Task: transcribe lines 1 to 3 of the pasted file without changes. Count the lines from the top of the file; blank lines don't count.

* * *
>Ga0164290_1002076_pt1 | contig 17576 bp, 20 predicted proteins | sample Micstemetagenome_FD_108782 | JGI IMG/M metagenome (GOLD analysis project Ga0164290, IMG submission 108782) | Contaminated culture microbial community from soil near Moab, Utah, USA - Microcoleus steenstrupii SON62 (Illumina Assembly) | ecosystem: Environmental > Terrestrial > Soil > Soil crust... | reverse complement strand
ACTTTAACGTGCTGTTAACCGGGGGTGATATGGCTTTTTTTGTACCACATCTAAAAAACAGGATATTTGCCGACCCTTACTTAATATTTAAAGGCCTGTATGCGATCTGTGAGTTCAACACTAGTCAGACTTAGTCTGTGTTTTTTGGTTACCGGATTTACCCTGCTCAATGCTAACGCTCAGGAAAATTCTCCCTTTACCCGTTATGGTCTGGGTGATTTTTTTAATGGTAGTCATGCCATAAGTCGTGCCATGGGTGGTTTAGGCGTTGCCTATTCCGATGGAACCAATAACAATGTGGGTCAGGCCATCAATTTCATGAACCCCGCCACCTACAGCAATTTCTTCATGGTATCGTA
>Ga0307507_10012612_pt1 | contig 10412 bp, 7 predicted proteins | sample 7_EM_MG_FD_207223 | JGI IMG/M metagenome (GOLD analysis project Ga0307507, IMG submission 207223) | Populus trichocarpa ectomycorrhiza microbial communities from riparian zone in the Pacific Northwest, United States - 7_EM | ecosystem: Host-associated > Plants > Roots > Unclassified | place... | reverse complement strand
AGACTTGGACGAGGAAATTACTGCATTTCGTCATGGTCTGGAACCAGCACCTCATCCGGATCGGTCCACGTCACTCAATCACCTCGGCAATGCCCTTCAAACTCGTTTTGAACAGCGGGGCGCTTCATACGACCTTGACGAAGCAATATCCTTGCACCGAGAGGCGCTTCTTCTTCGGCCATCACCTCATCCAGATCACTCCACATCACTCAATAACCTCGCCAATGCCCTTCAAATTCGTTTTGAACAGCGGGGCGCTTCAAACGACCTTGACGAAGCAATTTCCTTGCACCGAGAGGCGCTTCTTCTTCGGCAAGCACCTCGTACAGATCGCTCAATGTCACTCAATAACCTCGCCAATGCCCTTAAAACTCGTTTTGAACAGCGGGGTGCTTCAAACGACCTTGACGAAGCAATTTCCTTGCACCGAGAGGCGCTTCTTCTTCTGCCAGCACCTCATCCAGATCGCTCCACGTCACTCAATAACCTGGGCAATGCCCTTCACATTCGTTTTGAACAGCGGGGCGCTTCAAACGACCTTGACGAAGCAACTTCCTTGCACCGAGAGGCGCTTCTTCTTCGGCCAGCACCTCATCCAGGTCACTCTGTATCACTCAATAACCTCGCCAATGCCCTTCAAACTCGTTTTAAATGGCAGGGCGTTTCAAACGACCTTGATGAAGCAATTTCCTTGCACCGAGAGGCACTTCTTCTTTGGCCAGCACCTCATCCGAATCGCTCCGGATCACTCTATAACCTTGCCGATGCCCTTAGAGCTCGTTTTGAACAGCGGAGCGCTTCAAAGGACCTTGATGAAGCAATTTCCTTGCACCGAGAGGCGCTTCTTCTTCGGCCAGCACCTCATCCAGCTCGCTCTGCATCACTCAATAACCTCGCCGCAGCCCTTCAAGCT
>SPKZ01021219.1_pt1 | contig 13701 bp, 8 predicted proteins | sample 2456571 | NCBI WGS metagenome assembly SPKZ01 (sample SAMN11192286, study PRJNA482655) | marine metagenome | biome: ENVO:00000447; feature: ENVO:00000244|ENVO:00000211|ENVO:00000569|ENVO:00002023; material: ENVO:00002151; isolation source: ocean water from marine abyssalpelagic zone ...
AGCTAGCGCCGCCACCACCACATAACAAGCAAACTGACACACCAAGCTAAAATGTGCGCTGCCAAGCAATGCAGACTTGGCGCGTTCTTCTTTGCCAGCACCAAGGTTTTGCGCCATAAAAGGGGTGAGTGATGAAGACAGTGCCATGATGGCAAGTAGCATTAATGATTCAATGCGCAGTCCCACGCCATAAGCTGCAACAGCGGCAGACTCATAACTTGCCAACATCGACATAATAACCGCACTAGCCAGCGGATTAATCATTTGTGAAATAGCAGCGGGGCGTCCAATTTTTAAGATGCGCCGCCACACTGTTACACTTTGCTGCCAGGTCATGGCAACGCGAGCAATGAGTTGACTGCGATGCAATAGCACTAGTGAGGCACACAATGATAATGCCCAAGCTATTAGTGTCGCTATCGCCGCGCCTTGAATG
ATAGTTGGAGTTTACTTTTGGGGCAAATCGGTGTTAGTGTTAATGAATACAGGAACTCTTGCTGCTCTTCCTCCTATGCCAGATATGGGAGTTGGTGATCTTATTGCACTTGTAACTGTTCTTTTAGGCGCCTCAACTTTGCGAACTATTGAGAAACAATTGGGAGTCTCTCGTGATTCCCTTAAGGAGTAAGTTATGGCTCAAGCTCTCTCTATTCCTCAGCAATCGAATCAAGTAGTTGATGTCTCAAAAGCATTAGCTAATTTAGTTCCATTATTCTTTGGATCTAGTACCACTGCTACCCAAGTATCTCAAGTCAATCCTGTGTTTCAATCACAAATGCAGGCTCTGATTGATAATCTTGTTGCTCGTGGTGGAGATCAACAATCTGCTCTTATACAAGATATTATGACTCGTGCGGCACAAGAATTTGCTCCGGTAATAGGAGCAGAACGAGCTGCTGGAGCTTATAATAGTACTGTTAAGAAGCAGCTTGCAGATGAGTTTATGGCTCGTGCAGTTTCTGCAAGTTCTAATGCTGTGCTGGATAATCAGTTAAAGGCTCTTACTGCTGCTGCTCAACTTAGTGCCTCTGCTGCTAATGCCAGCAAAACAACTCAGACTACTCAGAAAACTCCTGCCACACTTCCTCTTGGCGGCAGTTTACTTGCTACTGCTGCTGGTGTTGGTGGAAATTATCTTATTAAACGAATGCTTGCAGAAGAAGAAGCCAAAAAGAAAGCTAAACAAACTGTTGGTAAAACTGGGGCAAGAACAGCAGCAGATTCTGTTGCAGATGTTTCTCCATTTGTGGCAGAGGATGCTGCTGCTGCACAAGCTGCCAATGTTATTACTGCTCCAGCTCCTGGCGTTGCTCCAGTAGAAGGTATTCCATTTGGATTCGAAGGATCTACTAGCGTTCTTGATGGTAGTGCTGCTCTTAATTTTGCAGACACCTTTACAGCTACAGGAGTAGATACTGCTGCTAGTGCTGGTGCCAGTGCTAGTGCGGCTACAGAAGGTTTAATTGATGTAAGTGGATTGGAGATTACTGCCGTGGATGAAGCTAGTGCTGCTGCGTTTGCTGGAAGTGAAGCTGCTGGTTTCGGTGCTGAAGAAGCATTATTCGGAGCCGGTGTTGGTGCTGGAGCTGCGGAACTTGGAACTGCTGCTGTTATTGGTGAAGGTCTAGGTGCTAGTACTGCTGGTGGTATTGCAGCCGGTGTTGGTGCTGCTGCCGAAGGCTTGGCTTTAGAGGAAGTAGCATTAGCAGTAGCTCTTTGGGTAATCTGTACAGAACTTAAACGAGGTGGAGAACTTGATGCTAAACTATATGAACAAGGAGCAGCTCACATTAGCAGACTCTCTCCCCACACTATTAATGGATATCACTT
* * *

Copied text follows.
>Ga0164290_1002076_pt1 | contig 17576 bp, 20 predicted proteins | sample Micstemetagenome_FD_108782 | JGI IMG/M metagenome (GOLD analysis project Ga0164290, IMG submission 108782) | Contaminated culture microbial community from soil near Moab, Utah, USA - Microcoleus steenstrupii SON62 (Illumina Assembly) | ecosystem: Environmental > Terrestrial > Soil > Soil crust... | reverse complement strand
ACTTTAACGTGCTGTTAACCGGGGGTGATATGGCTTTTTTTGTACCACATCTAAAAAACAGGATATTTGCCGACCCTTACTTAATATTTAAAGGCCTGTATGCGATCTGTGAGTTCAACACTAGTCAGACTTAGTCTGTGTTTTTTGGTTACCGGATTTACCCTGCTCAATGCTAACGCTCAGGAAAATTCTCCCTTTACCCGTTATGGTCTGGGTGATTTTTTTAATGGTAGTCATGCCATAAGTCGTGCCATGGGTGGTTTAGGCGTTGCCTATTCCGATGGAACCAATAACAATGTGGGTCAGGCCATCAATTTCATGAACCCCGCCACCTACAGCAATTTCTTCATGGTATCGTA
>Ga0307507_10012612_pt1 | contig 10412 bp, 7 predicted proteins | sample 7_EM_MG_FD_207223 | JGI IMG/M metagenome (GOLD analysis project Ga0307507, IMG submission 207223) | Populus trichocarpa ectomycorrhiza microbial communities from riparian zone in the Pacific Northwest, United States - 7_EM | ecosystem: Host-associated > Plants > Roots > Unclassified | place... | reverse complement strand